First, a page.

From the archives of The Moving Picture Show.
October 26, 1992 | The good news is, Virginia Madsen got to go back to her native Chicago to shoot scenes for her new movie, Candyman.
The bad news was, those scenes were shot in and around Cabrini-Green, a housing project once known to locals as “Little Hell.”
“When they told me that’s where we’d be working,” Madsen said a few days ago in a telephone interview, “that scared me more than knowing I would do a scene with live bees all over me.
“And I'm allergic to bee venom, so that should tell you something.”
Just a few days ago, USA Today ran a front-page story on Cabrini-Green, graphically describing the urban blight as “arguably the nation’s most notorious public housing project… a 70-acre, 7,000-person ‘city’ of isolation and despair.”
The “rubble-strewn, graffiti-covered war zone” is just a few blocks “from the some of the richest downtown real estate in the USA.” But as far as most Chicagoans are concerned, Madsen said, the place might as well be on another planet, or in some lower circle of hell.
“They have other notorious housing projects there,” said Madsen, a 31-year-old actress whose credits include The Hot Spot, Slamdance and Highlander II. “But Cabrini is staring everyone in the face, because it’s literally three blocks from the Gold Coast. And it never should have been built, it’s way too big, it looks like a prison. And there’s never been anything done to make life better there. So it’s just got a terrible history — and a terrible present day as well.
“While I was growing up there, I never went near the place. And the dialogue you hear in the film — like, 'Yeah, I don't even want to drive by there!' – that’s all very true.’
All of which enhanced the scariness of the fiction that is Candyman, a high-voltage shocker based on a short story by horror master Clive Barker (Hellraiser). Writer-director Bernard Rose (Paperhouse) took Baker’s story, “The Forbidden,” and transported the plot from Liverpool to Chicago. But he preserved Barker’s basic premise: The Bogeyman is alive and well and willing to make personal appearances.
Madsen gives her finest screen performance to date as Helen Lyle, a University of Chicago doctoral candidate in search of “modern urban folklore.” Unfortunately, she finds just what she's looking for in Candyman (Tony Todd), a legendary hook-handed killer who’s claiming a very real body count in Cabrini-Green.
Who is Candyman? The vengeful spirit of a handsome black artist who was killed by a mob of racist white thugs in 1890. He pops up whenever anyone, black or white, is foolish enough to say his name aloud five times while looking in a mirror.
Helen inadvertently summons him during her research. Candyman takes one look at the beautiful blond academic, and offers to make their relationship a permanent one.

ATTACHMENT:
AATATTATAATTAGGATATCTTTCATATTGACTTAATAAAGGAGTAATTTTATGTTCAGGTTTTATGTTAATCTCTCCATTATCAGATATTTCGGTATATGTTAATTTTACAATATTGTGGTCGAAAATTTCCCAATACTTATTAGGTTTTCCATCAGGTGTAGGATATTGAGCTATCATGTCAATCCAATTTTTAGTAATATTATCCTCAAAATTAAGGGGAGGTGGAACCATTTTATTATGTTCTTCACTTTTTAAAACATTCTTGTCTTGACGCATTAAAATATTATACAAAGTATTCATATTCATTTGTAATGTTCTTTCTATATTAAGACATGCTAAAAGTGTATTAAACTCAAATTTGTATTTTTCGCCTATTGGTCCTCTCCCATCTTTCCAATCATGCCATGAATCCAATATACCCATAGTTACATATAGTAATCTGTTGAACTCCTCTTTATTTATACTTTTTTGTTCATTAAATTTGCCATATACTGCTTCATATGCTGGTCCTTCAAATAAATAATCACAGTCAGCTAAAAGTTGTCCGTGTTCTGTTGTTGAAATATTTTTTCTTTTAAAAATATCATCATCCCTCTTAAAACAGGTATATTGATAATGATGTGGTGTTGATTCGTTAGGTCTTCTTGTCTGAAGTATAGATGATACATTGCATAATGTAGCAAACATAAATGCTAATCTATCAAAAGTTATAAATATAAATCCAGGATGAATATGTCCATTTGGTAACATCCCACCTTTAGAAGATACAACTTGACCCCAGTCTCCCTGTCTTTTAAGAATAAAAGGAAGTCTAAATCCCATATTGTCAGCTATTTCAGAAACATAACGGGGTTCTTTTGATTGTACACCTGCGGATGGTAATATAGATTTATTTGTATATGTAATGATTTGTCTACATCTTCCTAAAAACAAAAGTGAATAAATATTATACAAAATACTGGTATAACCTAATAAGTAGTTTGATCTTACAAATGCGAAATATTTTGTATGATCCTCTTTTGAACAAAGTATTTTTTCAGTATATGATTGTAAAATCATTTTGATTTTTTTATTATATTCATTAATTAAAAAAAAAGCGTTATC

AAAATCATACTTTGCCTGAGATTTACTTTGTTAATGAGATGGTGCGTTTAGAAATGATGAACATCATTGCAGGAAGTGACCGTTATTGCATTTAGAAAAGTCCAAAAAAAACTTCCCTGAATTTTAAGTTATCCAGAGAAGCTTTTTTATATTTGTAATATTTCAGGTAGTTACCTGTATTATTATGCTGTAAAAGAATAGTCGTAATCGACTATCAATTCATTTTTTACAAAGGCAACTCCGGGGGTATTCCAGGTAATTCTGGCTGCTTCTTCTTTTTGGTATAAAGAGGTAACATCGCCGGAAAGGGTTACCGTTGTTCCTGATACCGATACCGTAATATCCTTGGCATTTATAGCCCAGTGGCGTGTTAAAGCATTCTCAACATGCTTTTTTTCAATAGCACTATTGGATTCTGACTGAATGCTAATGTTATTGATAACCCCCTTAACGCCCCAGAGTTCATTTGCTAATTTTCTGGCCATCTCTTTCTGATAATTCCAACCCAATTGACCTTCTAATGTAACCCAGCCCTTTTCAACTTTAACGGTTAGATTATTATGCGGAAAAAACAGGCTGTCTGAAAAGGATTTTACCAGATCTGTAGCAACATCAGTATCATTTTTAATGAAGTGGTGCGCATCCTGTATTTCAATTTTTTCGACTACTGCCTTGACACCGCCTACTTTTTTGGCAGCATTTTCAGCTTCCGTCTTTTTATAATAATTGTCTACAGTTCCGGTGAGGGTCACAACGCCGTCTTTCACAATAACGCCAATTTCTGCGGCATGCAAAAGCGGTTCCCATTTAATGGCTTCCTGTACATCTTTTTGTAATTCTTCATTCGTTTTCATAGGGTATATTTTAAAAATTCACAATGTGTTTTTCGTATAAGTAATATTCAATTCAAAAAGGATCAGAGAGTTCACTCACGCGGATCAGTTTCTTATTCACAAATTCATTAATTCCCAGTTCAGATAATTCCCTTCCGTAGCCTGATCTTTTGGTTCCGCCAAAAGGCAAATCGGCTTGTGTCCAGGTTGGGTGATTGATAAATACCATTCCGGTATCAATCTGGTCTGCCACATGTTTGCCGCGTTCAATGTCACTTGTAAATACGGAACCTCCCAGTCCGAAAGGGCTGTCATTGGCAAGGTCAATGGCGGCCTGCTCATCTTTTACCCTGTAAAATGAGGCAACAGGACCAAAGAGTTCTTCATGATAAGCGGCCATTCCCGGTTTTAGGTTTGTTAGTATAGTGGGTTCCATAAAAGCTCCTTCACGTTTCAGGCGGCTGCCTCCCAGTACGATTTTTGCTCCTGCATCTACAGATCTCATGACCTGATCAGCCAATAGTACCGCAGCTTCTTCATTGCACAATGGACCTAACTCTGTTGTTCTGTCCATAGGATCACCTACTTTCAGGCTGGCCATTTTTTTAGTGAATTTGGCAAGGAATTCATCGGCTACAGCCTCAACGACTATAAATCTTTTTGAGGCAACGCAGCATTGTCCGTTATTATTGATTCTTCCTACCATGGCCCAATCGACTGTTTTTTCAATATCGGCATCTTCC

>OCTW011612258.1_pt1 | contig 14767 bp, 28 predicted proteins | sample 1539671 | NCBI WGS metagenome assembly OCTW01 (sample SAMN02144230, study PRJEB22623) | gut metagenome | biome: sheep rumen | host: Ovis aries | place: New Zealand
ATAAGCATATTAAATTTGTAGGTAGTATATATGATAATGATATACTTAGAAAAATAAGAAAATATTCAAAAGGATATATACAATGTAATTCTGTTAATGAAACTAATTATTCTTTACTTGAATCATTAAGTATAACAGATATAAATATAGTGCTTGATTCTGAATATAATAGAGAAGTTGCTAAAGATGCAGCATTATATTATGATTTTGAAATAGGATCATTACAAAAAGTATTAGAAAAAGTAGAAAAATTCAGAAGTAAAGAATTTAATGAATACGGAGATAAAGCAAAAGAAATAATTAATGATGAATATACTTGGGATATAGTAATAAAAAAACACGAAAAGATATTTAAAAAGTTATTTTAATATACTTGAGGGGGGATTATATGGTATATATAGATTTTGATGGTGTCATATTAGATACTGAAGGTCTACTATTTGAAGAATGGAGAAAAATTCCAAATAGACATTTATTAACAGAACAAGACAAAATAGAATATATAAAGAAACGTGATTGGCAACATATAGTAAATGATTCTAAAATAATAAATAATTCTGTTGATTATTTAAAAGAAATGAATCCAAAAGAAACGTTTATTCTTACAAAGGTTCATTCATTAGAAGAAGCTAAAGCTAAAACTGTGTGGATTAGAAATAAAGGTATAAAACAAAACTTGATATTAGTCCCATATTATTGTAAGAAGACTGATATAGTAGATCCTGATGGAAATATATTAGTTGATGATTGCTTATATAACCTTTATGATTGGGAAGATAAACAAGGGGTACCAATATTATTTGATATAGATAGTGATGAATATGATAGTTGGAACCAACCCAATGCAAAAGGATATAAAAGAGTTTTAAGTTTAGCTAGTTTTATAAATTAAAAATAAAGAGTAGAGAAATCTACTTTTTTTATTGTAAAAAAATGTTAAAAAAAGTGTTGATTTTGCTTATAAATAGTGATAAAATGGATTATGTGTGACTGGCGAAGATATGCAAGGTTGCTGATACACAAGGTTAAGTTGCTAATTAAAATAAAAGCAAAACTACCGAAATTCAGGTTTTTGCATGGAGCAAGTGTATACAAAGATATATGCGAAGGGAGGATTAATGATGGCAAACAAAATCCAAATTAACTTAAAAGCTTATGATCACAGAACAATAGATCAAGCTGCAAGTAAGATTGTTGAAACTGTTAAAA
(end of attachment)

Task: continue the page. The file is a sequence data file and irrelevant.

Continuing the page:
And that, Madsen said, is why she thinks of Candyman as “a gothic love story,” not a mad-slasher movie.
“I think it would be different if Tony Todd’s character were a monster. But he’s not a monster — he’s a phantom. He is like Dracula, a romantic phantom. He’s beautiful, he's seductive, he wants you to join him in immortality.”
Laughing, she added: “Yes, he does have this thing where he likes to disembowel people. But all lovers have some little annoying thing about them, some bad habit — don't they?”
The Candyman crew spent a week filming in Cabrini-Green. (The rest of the picture was shot on L.A. soundstages.) Not a very long location shoot, to be sure, but long enough for Madsen to realize there are far more frightening things in this life than movie monsters.
“The most frightening thing about a place like Cabrini-Green is the bleakness,” she said. “It makes you feel so terribly ignorant, that you know absolutely nothing about these people. And you couldn’t even begin to understand what it's like for a kid to grow up there.
“And since we were there in winter, it gets dark very early, around 4 o'clock. Well, let me tell you: After 3:30, people disappear. They stay inside. And you can feel the vibes starting.”
Still, even in the midst of such despair, you can sometimes find hope. While doing research for Candyman, writer-director Rose met Henrietta Thompson, a Cabrini-Green resident who offered her services as consultant. She quickly became the real-life model for one of Rose’s characters, Anne-Marie McCoy (played by actress Vanessa Williams), a single mother struggling against the odds to be a good provider and an upright citizen.
“A character like Anne-Marie is a really important character,” Madsen said, “because that’s what 90 percent of the people who live there are like. It’s a very small percentage of people that really rule that place. There are three different gangs that rule various territories. And the middle, neutral ground is the only free zone.
“You know, we’re not doing the right thing by these people. And you can make all the speeches in the world about, ‘Well, why don't they just pull themselves up by their bootstraps?’ But, you know, a lot of them, that’s exactly what they are doing. That's why they’re still alive. They’ve been pulling themselves up by their bootstraps all their lives.”